“Oh, shit,” Sam mumbled.  (Actually, what he said was, “Oh, mammoth droppings,” but that doesn’t translate nearly as well into the modern era.)

Three weeks later, when Sam and Edna finally finished digging out the mouth of the cave, they found the hide pot still hanging over the blackened ashes of the long-dead fire.  The barley had been steeping for all that time, turning the water a strange color, and now an entirely new smell filled the cave.

“You know, I should feed you that stew anyway,” Edna snapped.  Sleeping beside a fallen log in the forest nearby for three weeks had left her rather more cross than usual.

Sam took a sniff at the odd-looking stuff.  He stuck a thick, callused finger in the brew, and licked it off.

“You know,” he grunted, “It’s not bad.”

He picked the hide pot off its stand and convinced a complaining Edna to hold a swamp-rat-skin water bag so he could pour it in.

“It’s going to make you sick, you know,” Edna groused, reversing her statement of only moments before.

Sam watched, fascinated, as the brew foamed up to overflow the top of the water bag as the last of it was poured in.  “I bet it won’t.”

Sam took a drink of the foamy brew.  “It’s good,” he grinned.  He seated himself on his flat rock near the rekindled fire and, over the next couple of hours, drained the entire water bag.

When that was done, he tossed the bag aside and rose unsteadily to his feet.  “I think I will call it ‘beer,’” he announced, “and it is good.”  (He actually called it “A-Whumpa-Whumpa”, for reasons that are about to become apparent, but that doesn’t translate that well either.)

Narrowing his eyes, he stared hard at his mate.


“Funny,” he thought.  “She looks pretty good.  I can’t even see her gray hair or the wrinkles around her eyes in this light.”

He rubbed his eyes and looked again.  Edna was facing away from him, bent over as she swept rock chips out of their bedding area.

Her backside didn’t look nearly as wide as Sam remembered.  In the dim light of the cave, it almost looked like Edna had somehow acquired a waist again, something she’d lost right around the ninth baby, many years before.  Sam’s face broke into an expansive leer.  “Old woman!” he shouted.

“What do you want now?”  Edna turned, placed her fists on her hips, and glared at him.

Sam’s leer widened.  Edna’s bosom suddenly looked almost youthful, her frown somehow inviting.  With a roar, Sam leaped to his feet and swept Edna into the bedding.

And Then:

Sam didn’t remember much the next morning.  Waking with a pounding head, he looked over at his mate, who has suddenly resumed the squat, gray-haired, wide-bottomed, wrinkled, saddlebag-breasted shape she’d had before Sam had drunk the beer.  She rolled over and grunted happily in her sleep; Sam hadn’t paid as much attention to her as he had the night before in years, either in the sleeping furs or out of them.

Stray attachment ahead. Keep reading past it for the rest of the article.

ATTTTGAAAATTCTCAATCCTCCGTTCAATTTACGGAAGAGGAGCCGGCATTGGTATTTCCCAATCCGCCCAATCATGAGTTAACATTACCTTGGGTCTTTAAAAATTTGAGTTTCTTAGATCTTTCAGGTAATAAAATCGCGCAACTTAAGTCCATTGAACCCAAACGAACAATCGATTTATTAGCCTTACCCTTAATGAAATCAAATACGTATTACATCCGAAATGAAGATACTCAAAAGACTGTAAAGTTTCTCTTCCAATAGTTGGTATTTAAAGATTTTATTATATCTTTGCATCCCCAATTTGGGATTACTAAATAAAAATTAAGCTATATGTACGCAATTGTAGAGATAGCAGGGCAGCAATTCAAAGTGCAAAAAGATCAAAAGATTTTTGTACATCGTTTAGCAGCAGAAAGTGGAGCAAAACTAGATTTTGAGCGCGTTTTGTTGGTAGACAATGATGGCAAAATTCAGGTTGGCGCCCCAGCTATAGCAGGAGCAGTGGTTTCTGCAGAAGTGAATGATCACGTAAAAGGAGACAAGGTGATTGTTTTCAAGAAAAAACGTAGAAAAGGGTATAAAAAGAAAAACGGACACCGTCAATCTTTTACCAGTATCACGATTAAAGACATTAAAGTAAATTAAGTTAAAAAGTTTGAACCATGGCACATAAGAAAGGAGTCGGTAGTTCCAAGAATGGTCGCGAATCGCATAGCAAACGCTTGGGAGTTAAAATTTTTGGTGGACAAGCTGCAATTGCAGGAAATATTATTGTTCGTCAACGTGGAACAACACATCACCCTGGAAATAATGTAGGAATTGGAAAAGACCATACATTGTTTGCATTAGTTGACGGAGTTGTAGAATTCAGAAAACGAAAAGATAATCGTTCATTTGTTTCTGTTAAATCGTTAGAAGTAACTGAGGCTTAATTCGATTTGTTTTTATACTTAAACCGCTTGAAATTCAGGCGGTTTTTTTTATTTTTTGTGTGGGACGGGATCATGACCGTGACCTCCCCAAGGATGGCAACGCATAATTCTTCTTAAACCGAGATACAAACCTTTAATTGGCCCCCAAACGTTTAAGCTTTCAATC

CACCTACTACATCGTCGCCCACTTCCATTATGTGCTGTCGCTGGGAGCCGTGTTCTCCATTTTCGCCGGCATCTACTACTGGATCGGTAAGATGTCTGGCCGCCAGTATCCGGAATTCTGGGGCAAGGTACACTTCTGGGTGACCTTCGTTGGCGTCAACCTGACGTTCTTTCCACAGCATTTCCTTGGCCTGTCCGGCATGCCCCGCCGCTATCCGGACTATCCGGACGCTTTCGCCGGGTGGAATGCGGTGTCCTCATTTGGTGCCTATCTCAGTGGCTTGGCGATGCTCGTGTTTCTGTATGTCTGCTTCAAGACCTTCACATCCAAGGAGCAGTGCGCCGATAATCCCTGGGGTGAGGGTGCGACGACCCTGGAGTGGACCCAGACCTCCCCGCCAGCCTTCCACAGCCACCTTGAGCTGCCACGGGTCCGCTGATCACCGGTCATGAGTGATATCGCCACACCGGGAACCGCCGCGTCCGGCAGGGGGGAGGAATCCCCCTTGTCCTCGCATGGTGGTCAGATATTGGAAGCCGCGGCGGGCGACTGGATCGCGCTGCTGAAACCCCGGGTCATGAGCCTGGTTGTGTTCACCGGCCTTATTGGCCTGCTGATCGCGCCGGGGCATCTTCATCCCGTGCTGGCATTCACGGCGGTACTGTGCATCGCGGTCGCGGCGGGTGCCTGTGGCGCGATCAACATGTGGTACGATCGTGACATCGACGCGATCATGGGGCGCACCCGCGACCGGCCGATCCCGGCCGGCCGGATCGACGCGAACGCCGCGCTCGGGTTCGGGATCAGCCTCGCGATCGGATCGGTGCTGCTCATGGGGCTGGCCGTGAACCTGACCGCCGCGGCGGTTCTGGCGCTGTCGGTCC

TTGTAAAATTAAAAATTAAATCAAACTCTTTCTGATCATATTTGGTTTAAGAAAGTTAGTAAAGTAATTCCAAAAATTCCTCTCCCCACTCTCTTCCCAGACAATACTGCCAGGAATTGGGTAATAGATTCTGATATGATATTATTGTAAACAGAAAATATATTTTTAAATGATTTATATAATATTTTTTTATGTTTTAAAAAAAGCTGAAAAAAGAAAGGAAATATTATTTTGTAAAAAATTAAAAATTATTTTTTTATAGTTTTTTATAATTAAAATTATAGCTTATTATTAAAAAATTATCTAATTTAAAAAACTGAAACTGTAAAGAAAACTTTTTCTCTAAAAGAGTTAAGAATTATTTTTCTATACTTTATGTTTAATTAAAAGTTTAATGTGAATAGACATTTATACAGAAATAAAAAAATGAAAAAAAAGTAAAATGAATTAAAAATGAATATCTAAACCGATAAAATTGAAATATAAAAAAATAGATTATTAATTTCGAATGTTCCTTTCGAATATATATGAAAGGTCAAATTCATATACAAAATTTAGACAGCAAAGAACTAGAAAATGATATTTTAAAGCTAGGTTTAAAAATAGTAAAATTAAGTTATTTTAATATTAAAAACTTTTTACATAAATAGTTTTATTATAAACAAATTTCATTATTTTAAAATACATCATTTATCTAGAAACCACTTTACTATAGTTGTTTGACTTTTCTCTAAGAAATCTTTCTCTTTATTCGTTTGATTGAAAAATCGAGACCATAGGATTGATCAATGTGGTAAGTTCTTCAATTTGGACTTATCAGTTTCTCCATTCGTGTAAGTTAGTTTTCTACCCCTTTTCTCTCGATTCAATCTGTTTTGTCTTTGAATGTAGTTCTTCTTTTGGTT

Sam carefully disengaged himself from his smiling, snoring mate and shuffled to the nearby lake for a desperately needed drink of water.

A familiar voice greeted him as he squatted to drink the clean, cold water.  “Morning, Sam.”

He looked up, squinting painfully at the early morning sunlight, to see an old friend, another old man, a near-duplicate of Sam who lived in a cave nearby with his wife, who was a near-duplicate of Edna.  “Morning, Ralph.”

“You look awful, Sam.  Rough night?”

“Eggh.  I wish I knew.  I feel like my mouth is full of mammoth hair this morning.”  Sam filled Ralph in on the results of the barley brew.  “It sure was good, though.”

“Hmm.  I wish you’d left me some.  Think you could make it again?”

“We could try, I guess.”

They spent the afternoon gathering wild barley and cajoling Edna into allowing the use of her hide pot for the experimental brew.  Three weeks later, a king-sized batch of barley brew was ready.  Sam and Ralph enlisted the aid of Pete and George, two brothers who lived on the other side of the lake, to help them rope together a wooden container to hold the brew.  They placed the makeshift barrel in the lake to keep the brew cold, and seated themselves on the shore, four bone cups in four callused hands, drinking the cold brew and discussing the relative physical merits of the occasional young woman that passed by the lake.


And so, it came to pass that history’s first kegger was held.